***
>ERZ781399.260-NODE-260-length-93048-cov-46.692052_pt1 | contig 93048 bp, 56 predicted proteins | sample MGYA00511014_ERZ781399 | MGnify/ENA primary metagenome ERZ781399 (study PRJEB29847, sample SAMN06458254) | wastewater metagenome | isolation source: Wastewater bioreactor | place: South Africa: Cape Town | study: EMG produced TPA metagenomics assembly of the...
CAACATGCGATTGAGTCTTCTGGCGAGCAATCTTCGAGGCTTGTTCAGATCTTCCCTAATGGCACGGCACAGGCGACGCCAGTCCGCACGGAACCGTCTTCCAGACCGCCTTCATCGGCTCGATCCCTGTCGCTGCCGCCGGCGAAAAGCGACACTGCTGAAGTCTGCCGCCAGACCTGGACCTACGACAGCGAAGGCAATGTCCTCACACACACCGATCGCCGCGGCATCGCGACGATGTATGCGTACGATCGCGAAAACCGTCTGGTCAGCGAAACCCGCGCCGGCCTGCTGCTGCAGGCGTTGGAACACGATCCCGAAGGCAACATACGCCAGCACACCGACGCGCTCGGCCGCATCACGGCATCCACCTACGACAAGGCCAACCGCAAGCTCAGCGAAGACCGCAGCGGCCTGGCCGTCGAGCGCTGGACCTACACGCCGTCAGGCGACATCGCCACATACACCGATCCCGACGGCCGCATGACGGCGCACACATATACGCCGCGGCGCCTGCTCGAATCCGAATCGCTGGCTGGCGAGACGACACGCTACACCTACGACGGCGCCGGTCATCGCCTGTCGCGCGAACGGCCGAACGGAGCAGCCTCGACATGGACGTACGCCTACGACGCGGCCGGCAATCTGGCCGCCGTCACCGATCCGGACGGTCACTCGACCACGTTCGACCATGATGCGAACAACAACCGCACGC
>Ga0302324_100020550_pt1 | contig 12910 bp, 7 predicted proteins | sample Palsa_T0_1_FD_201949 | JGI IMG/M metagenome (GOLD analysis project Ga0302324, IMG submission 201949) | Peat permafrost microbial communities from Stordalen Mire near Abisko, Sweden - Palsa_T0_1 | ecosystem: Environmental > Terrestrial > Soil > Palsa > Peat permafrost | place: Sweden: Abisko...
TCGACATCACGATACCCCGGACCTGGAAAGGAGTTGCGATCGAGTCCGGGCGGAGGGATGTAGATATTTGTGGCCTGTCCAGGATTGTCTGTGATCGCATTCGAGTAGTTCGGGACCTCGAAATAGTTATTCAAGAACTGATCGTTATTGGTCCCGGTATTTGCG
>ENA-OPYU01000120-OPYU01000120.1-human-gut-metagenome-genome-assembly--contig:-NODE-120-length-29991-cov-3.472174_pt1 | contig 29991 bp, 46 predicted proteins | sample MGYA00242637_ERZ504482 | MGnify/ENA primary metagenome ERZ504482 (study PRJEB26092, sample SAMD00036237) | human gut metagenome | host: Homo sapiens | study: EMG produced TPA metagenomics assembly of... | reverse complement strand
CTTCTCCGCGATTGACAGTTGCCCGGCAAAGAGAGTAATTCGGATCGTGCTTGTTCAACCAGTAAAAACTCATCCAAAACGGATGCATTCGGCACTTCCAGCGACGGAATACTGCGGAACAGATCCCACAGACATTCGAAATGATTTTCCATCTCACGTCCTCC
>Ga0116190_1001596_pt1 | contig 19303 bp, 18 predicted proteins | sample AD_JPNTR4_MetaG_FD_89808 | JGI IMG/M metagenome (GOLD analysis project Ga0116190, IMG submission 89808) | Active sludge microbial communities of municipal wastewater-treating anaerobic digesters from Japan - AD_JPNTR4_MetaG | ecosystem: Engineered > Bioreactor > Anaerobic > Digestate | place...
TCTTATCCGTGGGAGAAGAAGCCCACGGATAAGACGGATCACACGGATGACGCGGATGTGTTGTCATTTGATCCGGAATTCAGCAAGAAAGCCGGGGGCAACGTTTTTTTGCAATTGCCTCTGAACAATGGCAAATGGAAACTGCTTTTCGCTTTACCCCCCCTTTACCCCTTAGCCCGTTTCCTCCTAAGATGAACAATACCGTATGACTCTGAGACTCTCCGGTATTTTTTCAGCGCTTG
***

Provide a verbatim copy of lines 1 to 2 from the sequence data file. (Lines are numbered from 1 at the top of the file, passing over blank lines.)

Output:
>ERZ781399.260-NODE-260-length-93048-cov-46.692052_pt1 | contig 93048 bp, 56 predicted proteins | sample MGYA00511014_ERZ781399 | MGnify/ENA primary metagenome ERZ781399 (study PRJEB29847, sample SAMN06458254) | wastewater metagenome | isolation source: Wastewater bioreactor | place: South Africa: Cape Town | study: EMG produced TPA metagenomics assembly of the...
CAACATGCGATTGAGTCTTCTGGCGAGCAATCTTCGAGGCTTGTTCAGATCTTCCCTAATGGCACGGCACAGGCGACGCCAGTCCGCACGGAACCGTCTTCCAGACCGCCTTCATCGGCTCGATCCCTGTCGCTGCCGCCGGCGAAAAGCGACACTGCTGAAGTCTGCCGCCAGACCTGGACCTACGACAGCGAAGGCAATGTCCTCACACACACCGATCGCCGCGGCATCGCGACGATGTATGCGTACGATCGCGAAAACCGTCTGGTCAGCGAAACCCGCGCCGGCCTGCTGCTGCAGGCGTTGGAACACGATCCCGAAGGCAACATACGCCAGCACACCGACGCGCTCGGCCGCATCACGGCATCCACCTACGACAAGGCCAACCGCAAGCTCAGCGAAGACCGCAGCGGCCTGGCCGTCGAGCGCTGGACCTACACGCCGTCAGGCGACATCGCCACATACACCGATCCCGACGGCCGCATGACGGCGCACACATATACGCCGCGGCGCCTGCTCGAATCCGAATCGCTGGCTGGCGAGACGACACGCTACACCTACGACGGCGCCGGTCATCGCCTGTCGCGCGAACGGCCGAACGGAGCAGCCTCGACATGGACGTACGCCTACGACGCGGCCGGCAATCTGGCCGCCGTCACCGATCCGGACGGTCACTCGACCACGTTCGACCATGATGCGAACAACAACCGCACGC